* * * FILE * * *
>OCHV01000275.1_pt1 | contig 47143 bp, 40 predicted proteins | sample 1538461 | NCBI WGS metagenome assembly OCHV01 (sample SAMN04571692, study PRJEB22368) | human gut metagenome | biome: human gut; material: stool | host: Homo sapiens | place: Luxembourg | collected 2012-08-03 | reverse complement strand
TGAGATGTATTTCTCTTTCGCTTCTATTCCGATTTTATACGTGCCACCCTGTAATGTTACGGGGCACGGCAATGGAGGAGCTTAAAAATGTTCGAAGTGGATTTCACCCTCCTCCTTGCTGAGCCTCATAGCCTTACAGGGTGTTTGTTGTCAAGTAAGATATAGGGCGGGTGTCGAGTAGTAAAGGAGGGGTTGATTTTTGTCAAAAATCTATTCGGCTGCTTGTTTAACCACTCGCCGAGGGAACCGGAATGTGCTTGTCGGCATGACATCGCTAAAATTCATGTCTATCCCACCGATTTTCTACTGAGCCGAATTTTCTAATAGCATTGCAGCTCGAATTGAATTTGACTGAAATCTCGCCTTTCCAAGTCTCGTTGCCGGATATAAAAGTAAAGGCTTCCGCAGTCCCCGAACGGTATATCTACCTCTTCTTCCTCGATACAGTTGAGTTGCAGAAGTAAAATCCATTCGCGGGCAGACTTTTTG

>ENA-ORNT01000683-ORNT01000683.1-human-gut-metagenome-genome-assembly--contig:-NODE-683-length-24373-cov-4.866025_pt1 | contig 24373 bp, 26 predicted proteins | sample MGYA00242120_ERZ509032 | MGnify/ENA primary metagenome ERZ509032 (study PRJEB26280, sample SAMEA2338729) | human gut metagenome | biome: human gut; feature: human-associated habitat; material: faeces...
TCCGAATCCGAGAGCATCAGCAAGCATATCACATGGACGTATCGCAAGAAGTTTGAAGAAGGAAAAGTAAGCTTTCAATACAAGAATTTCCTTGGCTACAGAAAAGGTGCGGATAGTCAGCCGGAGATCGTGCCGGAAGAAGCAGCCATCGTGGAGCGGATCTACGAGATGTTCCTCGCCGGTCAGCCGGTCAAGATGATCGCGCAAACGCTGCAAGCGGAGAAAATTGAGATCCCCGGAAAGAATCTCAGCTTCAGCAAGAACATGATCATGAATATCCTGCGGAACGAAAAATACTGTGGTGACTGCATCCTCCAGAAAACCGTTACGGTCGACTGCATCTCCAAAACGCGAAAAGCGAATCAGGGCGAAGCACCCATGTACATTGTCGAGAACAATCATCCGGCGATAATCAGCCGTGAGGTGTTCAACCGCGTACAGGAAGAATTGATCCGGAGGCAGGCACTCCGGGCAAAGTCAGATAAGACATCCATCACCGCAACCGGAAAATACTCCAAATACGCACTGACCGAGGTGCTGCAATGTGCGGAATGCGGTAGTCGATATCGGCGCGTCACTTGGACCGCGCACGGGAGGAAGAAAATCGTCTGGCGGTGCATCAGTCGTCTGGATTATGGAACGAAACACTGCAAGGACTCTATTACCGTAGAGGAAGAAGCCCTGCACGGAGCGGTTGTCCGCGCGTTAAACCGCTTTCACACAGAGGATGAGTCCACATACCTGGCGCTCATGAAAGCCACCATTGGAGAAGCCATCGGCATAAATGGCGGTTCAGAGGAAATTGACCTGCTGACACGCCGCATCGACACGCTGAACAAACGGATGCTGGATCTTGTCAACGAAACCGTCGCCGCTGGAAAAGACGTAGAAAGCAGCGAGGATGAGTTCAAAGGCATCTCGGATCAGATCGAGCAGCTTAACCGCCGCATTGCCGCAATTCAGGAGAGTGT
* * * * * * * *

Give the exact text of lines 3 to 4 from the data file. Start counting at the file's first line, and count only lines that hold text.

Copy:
>ENA-ORNT01000683-ORNT01000683.1-human-gut-metagenome-genome-assembly--contig:-NODE-683-length-24373-cov-4.866025_pt1 | contig 24373 bp, 26 predicted proteins | sample MGYA00242120_ERZ509032 | MGnify/ENA primary metagenome ERZ509032 (study PRJEB26280, sample SAMEA2338729) | human gut metagenome | biome: human gut; feature: human-associated habitat; material: faeces...
TCCGAATCCGAGAGCATCAGCAAGCATATCACATGGACGTATCGCAAGAAGTTTGAAGAAGGAAAAGTAAGCTTTCAATACAAGAATTTCCTTGGCTACAGAAAAGGTGCGGATAGTCAGCCGGAGATCGTGCCGGAAGAAGCAGCCATCGTGGAGCGGATCTACGAGATGTTCCTCGCCGGTCAGCCGGTCAAGATGATCGCGCAAACGCTGCAAGCGGAGAAAATTGAGATCCCCGGAAAGAATCTCAGCTTCAGCAAGAACATGATCATGAATATCCTGCGGAACGAAAAATACTGTGGTGACTGCATCCTCCAGAAAACCGTTACGGTCGACTGCATCTCCAAAACGCGAAAAGCGAATCAGGGCGAAGCACCCATGTACATTGTCGAGAACAATCATCCGGCGATAATCAGCCGTGAGGTGTTCAACCGCGTACAGGAAGAATTGATCCGGAGGCAGGCACTCCGGGCAAAGTCAGATAAGACATCCATCACCGCAACCGGAAAATACTCCAAATACGCACTGACCGAGGTGCTGCAATGTGCGGAATGCGGTAGTCGATATCGGCGCGTCACTTGGACCGCGCACGGGAGGAAGAAAATCGTCTGGCGGTGCATCAGTCGTCTGGATTATGGAACGAAACACTGCAAGGACTCTATTACCGTAGAGGAAGAAGCCCTGCACGGAGCGGTTGTCCGCGCGTTAAACCGCTTTCACACAGAGGATGAGTCCACATACCTGGCGCTCATGAAAGCCACCATTGGAGAAGCCATCGGCATAAATGGCGGTTCAGAGGAAATTGACCTGCTGACACGCCGCATCGACACGCTGAACAAACGGATGCTGGATCTTGTCAACGAAACCGTCGCCGCTGGAAAAGACGTAGAAAGCAGCGAGGATGAGTTCAAAGGCATCTCGGATCAGATCGAGCAGCTTAACCGCCGCATTGCCGCAATTCAGGAGAGTGT